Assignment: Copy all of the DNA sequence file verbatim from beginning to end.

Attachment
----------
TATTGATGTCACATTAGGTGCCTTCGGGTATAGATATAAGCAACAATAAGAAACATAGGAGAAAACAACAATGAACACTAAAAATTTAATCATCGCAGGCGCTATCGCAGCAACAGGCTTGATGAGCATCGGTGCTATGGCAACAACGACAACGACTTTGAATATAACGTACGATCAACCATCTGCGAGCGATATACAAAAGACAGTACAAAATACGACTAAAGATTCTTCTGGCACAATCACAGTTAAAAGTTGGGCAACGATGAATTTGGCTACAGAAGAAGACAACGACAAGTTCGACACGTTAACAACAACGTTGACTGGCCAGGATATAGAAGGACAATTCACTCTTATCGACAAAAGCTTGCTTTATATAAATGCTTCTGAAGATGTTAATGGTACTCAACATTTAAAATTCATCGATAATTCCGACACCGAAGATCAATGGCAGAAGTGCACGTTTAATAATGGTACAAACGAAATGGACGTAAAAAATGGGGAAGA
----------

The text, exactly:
TATTGATGTCACATTAGGTGCCTTCGGGTATAGATATAAGCAACAATAAGAAACATAGGAGAAAACAACAATGAACACTAAAAATTTAATCATCGCAGGCGCTATCGCAGCAACAGGCTTGATGAGCATCGGTGCTATGGCAACAACGACAACGACTTTGAATATAACGTACGATCAACCATCTGCGAGCGATATACAAAAGACAGTACAAAATACGACTAAAGATTCTTCTGGCACAATCACAGTTAAAAGTTGGGCAACGATGAATTTGGCTACAGAAGAAGACAACGACAAGTTCGACACGTTAACAACAACGTTGACTGGCCAGGATATAGAAGGACAATTCACTCTTATCGACAAAAGCTTGCTTTATATAAATGCTTCTGAAGATGTTAATGGTACTCAACATTTAAAATTCATCGATAATTCCGACACCGAAGATCAATGGCAGAAGTGCACGTTTAATAATGGTACAAACGAAATGGACGTAAAAAATGGGGAAGA